Mr. Ray said that, although the list was conservative, he did not think the ownership of any island in the Gulf was clear cut. When drilling starts off shore, various operations such as storage must be done on these islands which make them important from a practical point of view. He felt that for SAG to say nothing about its ownership of islands in the Gulf was merely postponing the day of conflict, if any conflicts are to arise, SAG insists on knowing what it owns in the Gulf and he felt this list was the limit of ARAMCO’s knowledge on that subject.

When Mr. Dunn suggested that the result of putting out this conservative list might well be to encourage other littoral states to lay claims to islands off the shore of Saudi Arabia not included in the list, Judge Hudson replied that in the opinion of ARAMCO some advice must be given to SAG on the subject of islands, and this seemed the safest course to follow.

When Mr. Eakens pointed out that he thought a conservative list might not help but might actually hurt SAG’s position in the Gulf because it was an invitation for other Gulf states to push in and make claims, Judge Hudson replied that the matter would have to be worked out on the basis of facts as they developed.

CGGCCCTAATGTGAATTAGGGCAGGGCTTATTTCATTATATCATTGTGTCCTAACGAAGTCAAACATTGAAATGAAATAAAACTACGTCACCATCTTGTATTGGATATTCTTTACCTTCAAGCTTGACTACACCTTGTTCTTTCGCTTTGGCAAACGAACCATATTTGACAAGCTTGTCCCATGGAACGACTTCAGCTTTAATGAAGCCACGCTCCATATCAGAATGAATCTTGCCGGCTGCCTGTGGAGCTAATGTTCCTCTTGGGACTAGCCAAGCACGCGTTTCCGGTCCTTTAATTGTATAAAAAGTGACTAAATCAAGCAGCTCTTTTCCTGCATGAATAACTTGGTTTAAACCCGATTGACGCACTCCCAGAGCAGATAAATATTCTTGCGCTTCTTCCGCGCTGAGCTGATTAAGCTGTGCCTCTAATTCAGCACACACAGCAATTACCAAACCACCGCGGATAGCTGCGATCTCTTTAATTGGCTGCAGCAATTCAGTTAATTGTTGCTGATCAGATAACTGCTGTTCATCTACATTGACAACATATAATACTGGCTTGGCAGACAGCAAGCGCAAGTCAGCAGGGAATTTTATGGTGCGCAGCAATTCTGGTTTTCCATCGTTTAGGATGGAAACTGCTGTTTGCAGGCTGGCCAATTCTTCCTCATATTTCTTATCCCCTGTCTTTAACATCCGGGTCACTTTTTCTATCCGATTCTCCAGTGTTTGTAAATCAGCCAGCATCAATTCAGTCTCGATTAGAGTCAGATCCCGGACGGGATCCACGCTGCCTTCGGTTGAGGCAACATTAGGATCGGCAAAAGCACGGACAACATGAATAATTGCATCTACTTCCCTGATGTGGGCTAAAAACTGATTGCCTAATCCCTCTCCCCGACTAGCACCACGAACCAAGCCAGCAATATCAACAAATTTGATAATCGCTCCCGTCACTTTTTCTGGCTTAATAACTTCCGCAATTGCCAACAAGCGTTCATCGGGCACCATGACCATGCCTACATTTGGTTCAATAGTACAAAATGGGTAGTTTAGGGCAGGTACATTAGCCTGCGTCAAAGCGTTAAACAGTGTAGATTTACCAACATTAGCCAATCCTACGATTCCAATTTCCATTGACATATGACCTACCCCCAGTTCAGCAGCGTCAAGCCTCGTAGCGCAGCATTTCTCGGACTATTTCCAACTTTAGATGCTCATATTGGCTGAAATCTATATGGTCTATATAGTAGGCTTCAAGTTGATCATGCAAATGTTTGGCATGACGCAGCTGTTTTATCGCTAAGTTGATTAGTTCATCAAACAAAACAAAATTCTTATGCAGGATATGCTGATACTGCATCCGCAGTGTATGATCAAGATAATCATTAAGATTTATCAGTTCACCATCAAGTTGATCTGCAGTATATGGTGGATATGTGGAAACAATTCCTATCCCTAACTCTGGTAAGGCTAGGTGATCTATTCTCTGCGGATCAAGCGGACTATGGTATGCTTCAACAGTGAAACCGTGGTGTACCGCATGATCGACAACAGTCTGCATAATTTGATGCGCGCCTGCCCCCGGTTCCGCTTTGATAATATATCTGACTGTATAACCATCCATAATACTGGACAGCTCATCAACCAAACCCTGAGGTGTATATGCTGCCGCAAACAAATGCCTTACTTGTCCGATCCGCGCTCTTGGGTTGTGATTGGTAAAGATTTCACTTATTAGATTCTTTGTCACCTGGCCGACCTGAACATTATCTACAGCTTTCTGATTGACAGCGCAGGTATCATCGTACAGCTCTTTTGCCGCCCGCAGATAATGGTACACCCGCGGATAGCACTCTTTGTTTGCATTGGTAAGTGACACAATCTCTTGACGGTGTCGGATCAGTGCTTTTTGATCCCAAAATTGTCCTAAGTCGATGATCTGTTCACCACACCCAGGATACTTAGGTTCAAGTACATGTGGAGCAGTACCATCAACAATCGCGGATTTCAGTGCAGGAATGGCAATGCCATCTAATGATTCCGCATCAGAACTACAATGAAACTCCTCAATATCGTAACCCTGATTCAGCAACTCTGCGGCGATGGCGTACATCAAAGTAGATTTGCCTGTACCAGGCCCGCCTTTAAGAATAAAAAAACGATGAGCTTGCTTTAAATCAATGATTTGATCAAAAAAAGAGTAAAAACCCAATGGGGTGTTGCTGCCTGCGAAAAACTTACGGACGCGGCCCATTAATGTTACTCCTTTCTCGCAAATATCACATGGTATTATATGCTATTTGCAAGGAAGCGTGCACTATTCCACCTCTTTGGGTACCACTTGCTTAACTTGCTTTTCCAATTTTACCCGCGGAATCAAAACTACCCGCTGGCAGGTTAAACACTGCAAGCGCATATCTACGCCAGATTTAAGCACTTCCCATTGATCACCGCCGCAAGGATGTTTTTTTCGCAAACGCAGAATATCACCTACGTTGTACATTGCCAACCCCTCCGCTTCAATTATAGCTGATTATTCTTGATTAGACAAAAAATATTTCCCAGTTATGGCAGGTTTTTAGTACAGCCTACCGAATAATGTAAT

Mr. Ray stated that as a Company ARAMCO felt that when its advice was sought it had to give the best information that it could on all phases of whatever problem was under discussion. In this case, he felt that it was possible that SAG might wish to change the list.

Mr. Hare asked if it was true that the islands listed were not contestable because of their proximity to Saudi Arabia. Mr. Ray replied that already a conflict has developed over some of the islands of the Neutral Zone in spite of their being close to the mainland and that in his opinion there was no such thing as an island in the Persian Gulf whose ownership might not be contested.

When Mr. Dunn asked him what reaction he expected from the British, Mr. Ray said that the Department of State looks at this from a political point of view, whereas ARAMCO looks at it simply from the point of view of giving advice to SAG that has been requested. Mr. Hare said that the Department had to consider both the general interests of the US in the Persian Gulf area as well as the specific interests of ARAMCO.

Mr. Young said that all but three of the islands mentioned in Annex 1 were uninhabited and that the government of Saudi Arabia had [Page 102]asked help from the Oil Company as to how it could prove ownership of these islands in spite of this fact.